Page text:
Big 12’s playoff chances depend on K-State, West Virginia

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The Wildcats exit the locker room onto Gaylord Family Oklahoma Memorial Stadium field in Norman, OK for the Oct. 18, 2014 game against OU. (Parker Robb | The Collegian)

At the beginning of the season, all roads in the Big 12 were poised to go through Norman, Oklahoma and Waco, Texas for the chance to go to the College Football Playoff. Now after the emergence of the middle of the Big 12 conference, only No. 12 Baylor remains full relevant in championship hopes.

The conference is full of one loss teams, and for good or bad, the conference’s playoff hopes revolve around the No. 11 Wildcats, who currently sit at the top of the conference. Whether the Wildcats’ win against No. 17 Oklahoma was lucky or not, they became the team to beat in the league as soon as the seconds ticked off the clock in Norman.

The conference’s downfall might be hands of the West Virginia, whose home field advantage might allow them to destroy any hope of a Big 12 team going to the playoffs with a victory over the Wildcats or No. 10 TCU.

However, it’s easier said than done.

The Wildcats have an offense that is universally hard to defend. The option confuses defenses and even the best units in the country have had issues with guarding even the most basic of option offenses.

There are two other teams in the Big 12 have a shot at reaching the inaugural playoffs in No. 10 TCU and Baylor. Both of these teams have only one loss, and – just like K-State – could compete to make the playoffs if they can manage to win out for the rest of the season.

There is only one obstacle that poses a threat for both of those teams, Bill Snyder and his Wildcats.

The reason why the conference’s playoff hopes revolve around the Wildcats is that if either the Bears or the Horned Frogs pull of a win against Snyder’s team, they could be propelled into the playoffs.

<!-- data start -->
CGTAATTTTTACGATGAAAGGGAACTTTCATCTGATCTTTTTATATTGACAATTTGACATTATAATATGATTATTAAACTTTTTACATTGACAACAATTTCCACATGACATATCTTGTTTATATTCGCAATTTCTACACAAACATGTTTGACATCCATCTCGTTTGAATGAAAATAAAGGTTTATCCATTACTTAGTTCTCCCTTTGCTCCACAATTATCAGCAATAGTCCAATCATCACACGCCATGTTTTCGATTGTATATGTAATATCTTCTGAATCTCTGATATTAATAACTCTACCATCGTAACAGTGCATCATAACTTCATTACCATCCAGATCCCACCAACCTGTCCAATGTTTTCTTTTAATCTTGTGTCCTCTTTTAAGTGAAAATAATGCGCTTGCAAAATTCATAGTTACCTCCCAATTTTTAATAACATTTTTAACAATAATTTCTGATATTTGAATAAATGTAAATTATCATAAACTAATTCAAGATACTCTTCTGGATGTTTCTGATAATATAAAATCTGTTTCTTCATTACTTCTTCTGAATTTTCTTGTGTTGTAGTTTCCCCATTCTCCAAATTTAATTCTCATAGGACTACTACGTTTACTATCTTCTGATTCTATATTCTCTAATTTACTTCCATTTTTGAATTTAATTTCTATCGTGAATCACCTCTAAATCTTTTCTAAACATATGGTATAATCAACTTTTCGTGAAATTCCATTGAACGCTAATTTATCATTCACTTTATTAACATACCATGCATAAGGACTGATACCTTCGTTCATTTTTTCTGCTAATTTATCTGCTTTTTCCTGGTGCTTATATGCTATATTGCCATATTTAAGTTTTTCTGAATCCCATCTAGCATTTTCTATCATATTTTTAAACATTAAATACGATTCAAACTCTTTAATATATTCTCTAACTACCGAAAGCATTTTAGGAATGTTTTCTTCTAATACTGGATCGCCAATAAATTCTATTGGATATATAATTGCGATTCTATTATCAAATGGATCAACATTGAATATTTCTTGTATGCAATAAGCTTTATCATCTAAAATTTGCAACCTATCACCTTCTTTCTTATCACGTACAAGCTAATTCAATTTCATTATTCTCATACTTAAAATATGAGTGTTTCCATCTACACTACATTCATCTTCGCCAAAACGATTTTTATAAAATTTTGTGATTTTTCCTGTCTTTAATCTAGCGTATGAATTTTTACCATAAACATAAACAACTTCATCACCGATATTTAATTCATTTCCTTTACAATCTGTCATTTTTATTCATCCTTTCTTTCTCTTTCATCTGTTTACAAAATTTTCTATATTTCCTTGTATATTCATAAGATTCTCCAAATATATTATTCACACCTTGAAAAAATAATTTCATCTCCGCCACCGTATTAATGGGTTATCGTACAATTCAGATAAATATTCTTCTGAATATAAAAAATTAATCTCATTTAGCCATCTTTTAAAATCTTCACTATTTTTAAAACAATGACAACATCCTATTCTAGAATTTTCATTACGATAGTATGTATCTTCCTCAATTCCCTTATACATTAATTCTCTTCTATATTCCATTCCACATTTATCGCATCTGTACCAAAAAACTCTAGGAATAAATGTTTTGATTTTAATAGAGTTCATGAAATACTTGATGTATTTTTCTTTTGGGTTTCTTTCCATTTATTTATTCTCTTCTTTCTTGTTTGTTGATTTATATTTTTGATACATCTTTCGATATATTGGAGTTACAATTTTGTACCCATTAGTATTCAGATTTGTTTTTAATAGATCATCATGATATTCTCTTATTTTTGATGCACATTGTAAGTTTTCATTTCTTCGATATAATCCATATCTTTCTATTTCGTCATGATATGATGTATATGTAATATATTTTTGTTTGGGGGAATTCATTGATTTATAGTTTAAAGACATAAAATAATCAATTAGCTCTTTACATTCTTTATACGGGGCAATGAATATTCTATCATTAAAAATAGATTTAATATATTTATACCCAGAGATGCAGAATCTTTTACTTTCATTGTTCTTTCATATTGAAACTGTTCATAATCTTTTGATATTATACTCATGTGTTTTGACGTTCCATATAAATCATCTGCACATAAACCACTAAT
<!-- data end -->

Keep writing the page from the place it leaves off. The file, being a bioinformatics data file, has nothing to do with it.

Due to their loss to Auburn early in the season, the Wildcats have been overlooked nationally as a true threat, even though they nearly downed the No. 5 team in the nation. Good news for the Wildcats, in common Snyder-esque way, the Wildcats did not allow that loss to define them and have stormed back in Big 12 play to national prominence.

While the Wildcats did drop that game, they have the advantage of not dropping a game in the conference to this point, which puts the bulls-eye on their back. This is extremely true since they have arguably the hardest schedule in the Big 12, having to take on four ranked teams on the road this season.

Having already downed the Sooners on the road, the Wildcats still have to travel to West Virginia in what could be a trap game, then to TCU, before the season in Waco, Texas, in a matchup that could end up being the de facto Big 12 Championship game if both teams win out.

The only team that poses a threat to the Wildcats, that also don’t pose a threat to the playoff race, are the Mountaineers. West Virginia owns one of the best home field advantages in Milan Puskar Stadium, a stadium that affects even the best players on the best teams in the country. They also travel to Morgantown just a week after their game in Fort Worth, which will be harder for the Wildcats to win because of playing in back-to-back road games.

This game poses the single biggest threat to the conference’s hopes. Simply put, if the Wildcats lose to the Mountaineers, the conference’s hopes of finding a team in the big dance are limited.

For the Bears, they will travel to Norman, Oklahoma on Nov. 8 in a massive matchup. It is a game that could ultimately end all hopes for their playoff dreams. Once they get past that trap game against the Sooners, it looks like smooth sailing for senior quarterback Bryce Petty until the showdown against Snyder’s team.

In all fairness, the Big 12 is not near the level of the SEC right now. With the madness that is the current state of the Big 12, they will be lobbying to get just one team in the dance, while the SEC may be lobbying to get multiple teams in by the end of the season.

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